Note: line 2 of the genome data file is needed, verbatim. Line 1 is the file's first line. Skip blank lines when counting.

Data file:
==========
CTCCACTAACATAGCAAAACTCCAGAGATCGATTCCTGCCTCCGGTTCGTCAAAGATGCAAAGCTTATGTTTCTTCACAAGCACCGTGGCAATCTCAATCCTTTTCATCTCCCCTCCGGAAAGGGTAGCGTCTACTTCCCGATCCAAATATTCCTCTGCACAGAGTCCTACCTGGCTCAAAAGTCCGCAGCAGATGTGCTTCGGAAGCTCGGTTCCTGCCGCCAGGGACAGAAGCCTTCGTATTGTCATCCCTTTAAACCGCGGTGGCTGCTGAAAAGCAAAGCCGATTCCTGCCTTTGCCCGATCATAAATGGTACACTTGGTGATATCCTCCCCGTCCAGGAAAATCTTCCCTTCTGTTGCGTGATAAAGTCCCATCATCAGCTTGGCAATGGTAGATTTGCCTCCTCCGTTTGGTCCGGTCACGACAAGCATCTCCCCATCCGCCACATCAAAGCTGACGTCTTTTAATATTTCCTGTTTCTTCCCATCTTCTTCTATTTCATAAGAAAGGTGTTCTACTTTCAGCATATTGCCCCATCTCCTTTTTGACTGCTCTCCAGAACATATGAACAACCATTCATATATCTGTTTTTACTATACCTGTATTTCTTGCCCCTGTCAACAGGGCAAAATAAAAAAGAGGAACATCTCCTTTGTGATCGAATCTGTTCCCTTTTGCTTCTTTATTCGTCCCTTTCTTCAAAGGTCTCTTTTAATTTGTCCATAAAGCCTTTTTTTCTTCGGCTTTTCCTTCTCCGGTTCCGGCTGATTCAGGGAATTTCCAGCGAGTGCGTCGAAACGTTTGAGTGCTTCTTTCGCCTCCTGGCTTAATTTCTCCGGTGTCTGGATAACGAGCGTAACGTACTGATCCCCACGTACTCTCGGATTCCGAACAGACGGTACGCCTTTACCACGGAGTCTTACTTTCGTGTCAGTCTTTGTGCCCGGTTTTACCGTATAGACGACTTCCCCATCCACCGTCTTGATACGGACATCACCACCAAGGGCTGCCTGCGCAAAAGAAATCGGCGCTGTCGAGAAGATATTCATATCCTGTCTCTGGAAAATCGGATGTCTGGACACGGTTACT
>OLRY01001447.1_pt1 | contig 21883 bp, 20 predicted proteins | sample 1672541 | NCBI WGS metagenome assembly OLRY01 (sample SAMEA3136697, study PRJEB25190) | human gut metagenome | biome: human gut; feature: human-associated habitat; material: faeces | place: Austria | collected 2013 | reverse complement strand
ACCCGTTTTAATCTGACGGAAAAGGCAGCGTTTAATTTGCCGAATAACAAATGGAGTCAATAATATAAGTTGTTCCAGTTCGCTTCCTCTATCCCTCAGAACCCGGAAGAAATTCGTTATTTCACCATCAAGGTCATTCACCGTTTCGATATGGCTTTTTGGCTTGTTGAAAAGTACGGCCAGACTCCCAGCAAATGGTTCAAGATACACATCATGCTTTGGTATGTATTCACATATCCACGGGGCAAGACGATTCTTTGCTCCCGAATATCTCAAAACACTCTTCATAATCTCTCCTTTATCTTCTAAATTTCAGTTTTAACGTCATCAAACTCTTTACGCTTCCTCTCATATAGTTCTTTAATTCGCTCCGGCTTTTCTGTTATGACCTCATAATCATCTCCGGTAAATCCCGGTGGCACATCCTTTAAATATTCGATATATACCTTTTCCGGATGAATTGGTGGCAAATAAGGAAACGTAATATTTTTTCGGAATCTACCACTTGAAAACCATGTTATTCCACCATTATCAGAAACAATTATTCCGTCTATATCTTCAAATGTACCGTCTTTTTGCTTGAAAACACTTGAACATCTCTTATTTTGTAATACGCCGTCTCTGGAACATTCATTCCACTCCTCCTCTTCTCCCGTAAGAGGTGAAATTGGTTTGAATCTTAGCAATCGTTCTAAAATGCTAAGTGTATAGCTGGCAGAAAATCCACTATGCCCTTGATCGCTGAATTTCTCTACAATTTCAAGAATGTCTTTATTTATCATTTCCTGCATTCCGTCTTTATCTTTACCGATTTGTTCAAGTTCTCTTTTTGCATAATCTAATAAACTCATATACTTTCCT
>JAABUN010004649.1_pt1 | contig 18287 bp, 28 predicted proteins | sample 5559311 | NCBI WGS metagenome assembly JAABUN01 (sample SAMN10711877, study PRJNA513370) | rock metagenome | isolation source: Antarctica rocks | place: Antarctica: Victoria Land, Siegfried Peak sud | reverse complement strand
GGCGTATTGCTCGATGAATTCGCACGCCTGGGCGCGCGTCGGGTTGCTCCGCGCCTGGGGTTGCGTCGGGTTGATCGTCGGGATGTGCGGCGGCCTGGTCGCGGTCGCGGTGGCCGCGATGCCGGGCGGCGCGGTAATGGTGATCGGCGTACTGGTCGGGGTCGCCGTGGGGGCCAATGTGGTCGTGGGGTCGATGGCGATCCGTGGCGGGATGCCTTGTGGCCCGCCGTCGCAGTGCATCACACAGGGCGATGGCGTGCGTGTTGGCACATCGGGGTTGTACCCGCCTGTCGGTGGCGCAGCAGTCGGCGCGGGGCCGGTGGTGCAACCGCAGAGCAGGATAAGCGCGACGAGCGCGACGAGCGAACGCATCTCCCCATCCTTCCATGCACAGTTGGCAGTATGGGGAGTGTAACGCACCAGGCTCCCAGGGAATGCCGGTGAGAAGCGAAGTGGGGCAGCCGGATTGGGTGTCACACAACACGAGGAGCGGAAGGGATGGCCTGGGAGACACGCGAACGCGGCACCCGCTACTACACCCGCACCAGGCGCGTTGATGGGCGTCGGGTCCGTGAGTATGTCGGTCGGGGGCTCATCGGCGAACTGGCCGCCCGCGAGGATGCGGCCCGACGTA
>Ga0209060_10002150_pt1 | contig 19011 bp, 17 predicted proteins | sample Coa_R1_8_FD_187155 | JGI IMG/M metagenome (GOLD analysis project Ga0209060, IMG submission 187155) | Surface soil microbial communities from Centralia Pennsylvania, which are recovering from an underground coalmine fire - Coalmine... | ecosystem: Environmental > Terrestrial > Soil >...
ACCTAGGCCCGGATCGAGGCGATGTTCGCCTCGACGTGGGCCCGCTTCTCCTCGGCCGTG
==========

>OLRY01001447.1_pt1 | contig 21883 bp, 20 predicted proteins | sample 1672541 | NCBI WGS metagenome assembly OLRY01 (sample SAMEA3136697, study PRJEB25190) | human gut metagenome | biome: human gut; feature: human-associated habitat; material: faeces | place: Austria | collected 2013 | reverse complement strand